Although Ch’oe Namsǒn increasingly transferred Purham culture’s central position to Japan in the 1930s and was consistent with the colonial order in which Japan had a higher position than Korea, his views still contained opposition to that of many Japanese and could be seen as opposition through mimicry and negotiation. He indeed conceded that in the present time the “old way” could only be found in Japan sufficiently, but this concession turned out to be ambivalent, as it simultaneously threatened the Japanese identity which claimed superiority of the Japanese people due to Shintoism, its divine descent, and its divine Japanese emperor.
In his “Treatise on Purham Culture,” he linked Japanese Shintoism with the religion of Purham culture. The Japanese shrine gates torii were a modification of god poles common in Purham culture, the Japanese word for religious festivals matsuri was etymologically related to the ancient Korean word mazi, and the divine palanquins (portable Shinto shrines) mikoshi had, among others, their equivalents in Silla and Koryǒ. Ch’oe Namsǒn, in other words, claimed the existence of an “old Shintoism” (Jap.: ko-shintō; Kor.: ko-sindo) in the Purham cultural sphere, and thus negated the uniqueness of Japanese Shintoism. By conceding a higher Japanese position in the present, he “displaced”58 Japan at the same time by downgrading Japan’s position in regard to its uniqueness, since not only Japan, but all the countries in the former Purham cultural sphere became potential “divine nations” due to their common ancient heritage of old Shintoism. For advocates of a special “national polity” (jap.: kokutai), this was heresy. “Up until Japan’s defeat in 1945, and even afterwards, this idea of the kokutai, which was centered on the idea of a divine emperor and based on political Shintō thought, formed the official and binding Japanese concept of the modern state, in which the institution of the emperor served as the metaphysical and mythical core of the national family.”59 In 1891, the historian Kume Kunitake had to give up his position as professor at the Tokyo Imperial University after he had claimed that Shintoism was a widespread form to venerate heaven, and thus introduced a theory of a foreign origin of the Japanese imperial house.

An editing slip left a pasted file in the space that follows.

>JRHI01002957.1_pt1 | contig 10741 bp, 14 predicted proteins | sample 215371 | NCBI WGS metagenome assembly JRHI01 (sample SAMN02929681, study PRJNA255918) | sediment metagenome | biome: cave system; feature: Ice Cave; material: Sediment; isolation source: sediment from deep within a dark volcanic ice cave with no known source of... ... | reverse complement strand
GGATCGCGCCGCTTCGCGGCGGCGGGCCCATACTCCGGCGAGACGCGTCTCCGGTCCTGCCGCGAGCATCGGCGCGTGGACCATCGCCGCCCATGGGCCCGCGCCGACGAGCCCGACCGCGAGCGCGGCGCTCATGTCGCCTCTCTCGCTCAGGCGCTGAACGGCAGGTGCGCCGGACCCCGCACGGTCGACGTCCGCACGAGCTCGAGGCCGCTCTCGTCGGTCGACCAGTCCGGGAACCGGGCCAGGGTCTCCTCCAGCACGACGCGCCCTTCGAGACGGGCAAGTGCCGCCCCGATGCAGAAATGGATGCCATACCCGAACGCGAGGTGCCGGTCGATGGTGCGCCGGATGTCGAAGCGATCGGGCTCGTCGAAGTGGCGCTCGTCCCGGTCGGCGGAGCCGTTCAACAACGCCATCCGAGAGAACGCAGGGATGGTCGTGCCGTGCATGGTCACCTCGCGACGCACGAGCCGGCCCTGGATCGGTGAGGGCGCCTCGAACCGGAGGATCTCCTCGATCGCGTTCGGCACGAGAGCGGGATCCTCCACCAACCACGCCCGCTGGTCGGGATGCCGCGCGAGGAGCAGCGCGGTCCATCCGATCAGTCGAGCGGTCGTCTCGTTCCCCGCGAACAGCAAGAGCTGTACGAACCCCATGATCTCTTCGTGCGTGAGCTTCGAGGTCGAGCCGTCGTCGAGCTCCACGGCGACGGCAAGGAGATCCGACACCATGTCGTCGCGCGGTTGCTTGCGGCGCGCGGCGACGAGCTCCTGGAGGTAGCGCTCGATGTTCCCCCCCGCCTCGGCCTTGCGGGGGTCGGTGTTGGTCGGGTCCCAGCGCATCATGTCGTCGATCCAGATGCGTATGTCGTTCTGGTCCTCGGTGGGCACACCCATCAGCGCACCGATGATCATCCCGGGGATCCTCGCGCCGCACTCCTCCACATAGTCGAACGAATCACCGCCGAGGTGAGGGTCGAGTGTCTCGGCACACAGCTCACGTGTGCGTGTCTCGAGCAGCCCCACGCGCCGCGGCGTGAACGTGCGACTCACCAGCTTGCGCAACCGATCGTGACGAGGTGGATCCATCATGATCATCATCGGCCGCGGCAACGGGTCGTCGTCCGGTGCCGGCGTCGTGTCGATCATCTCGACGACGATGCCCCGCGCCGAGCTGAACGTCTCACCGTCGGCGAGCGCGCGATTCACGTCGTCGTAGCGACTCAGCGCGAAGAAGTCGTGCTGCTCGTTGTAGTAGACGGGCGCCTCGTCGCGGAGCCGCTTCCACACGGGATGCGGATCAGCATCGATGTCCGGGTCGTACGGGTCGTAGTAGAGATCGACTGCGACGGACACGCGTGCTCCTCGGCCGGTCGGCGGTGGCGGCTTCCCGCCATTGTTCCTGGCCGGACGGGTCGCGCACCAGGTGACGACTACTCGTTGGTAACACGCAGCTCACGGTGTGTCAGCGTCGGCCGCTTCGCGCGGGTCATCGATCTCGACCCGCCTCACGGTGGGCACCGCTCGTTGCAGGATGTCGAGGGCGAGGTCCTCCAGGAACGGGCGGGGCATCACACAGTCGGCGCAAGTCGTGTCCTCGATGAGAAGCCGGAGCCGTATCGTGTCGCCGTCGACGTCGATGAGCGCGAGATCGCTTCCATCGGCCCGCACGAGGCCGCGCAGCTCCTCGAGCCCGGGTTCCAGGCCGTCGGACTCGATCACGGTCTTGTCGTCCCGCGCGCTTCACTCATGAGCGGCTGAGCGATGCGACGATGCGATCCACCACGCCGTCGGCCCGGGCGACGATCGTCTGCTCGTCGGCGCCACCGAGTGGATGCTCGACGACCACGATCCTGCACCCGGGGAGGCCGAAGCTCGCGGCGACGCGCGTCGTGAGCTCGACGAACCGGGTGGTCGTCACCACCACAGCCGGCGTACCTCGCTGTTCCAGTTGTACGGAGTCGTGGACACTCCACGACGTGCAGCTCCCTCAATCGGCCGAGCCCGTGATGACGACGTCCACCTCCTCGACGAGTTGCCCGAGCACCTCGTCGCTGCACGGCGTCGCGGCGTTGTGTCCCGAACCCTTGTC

Ch’oe Namsǒn’s theory of Purham culture can finally be linked to Homi Bhabha’s mimicry by its interpretation as a resistance which is “between mimicry and mockery.”60 Mimicry is here seen as “an exaggerated copying of language, culture, manners, and ideas. This exaggeration means that mimicry is repetition with difference, and so it is not evidence of servitude of the colonized. In fact, this mimicry is also a form of mockery […], because it mocks and undermines the ongoing pretensions of colonialism and empire.”61 Ch’oe based his theory on an exaggerated application of Shiratori Kurakichi’s theory of the p-sound shift. It is highly likely that Ch’oe himself did not believe in the academic accuracy of his work, since he stated that the exploration of national history served historical research less than the national spirit.62 After the liberation of Korea, he called his attempt to subsume not only Japan but also half of mankind’s culture under a Tan’gun culture a “daring theory” (tangdorhan cheron). He claimed, moreover, that he intended to establish the state founder Tan’gun as mental support for Korea, and to prepare the Koreans for a long mental war with Japan.63
Yet by copying Japanese scholars like Shiratori Kurakichi (who took his research as far as Hungary),64 Ch’oe brought about a dilemma for the colonizer. Since Ch’oe’s claims were based on and imitated Japanese research, it made it more difficult for the colonizers to reject them completely as absurd. The exaggeration of expanding the influence of Purham culture to almost every part of the world, on the other hand, cast a shadow on the works it was based on and made them appear equally untrustworthy. Thus, Ch’oe’s exaggeration pointed to an absurdness inherent in the imitated work of the colonizer.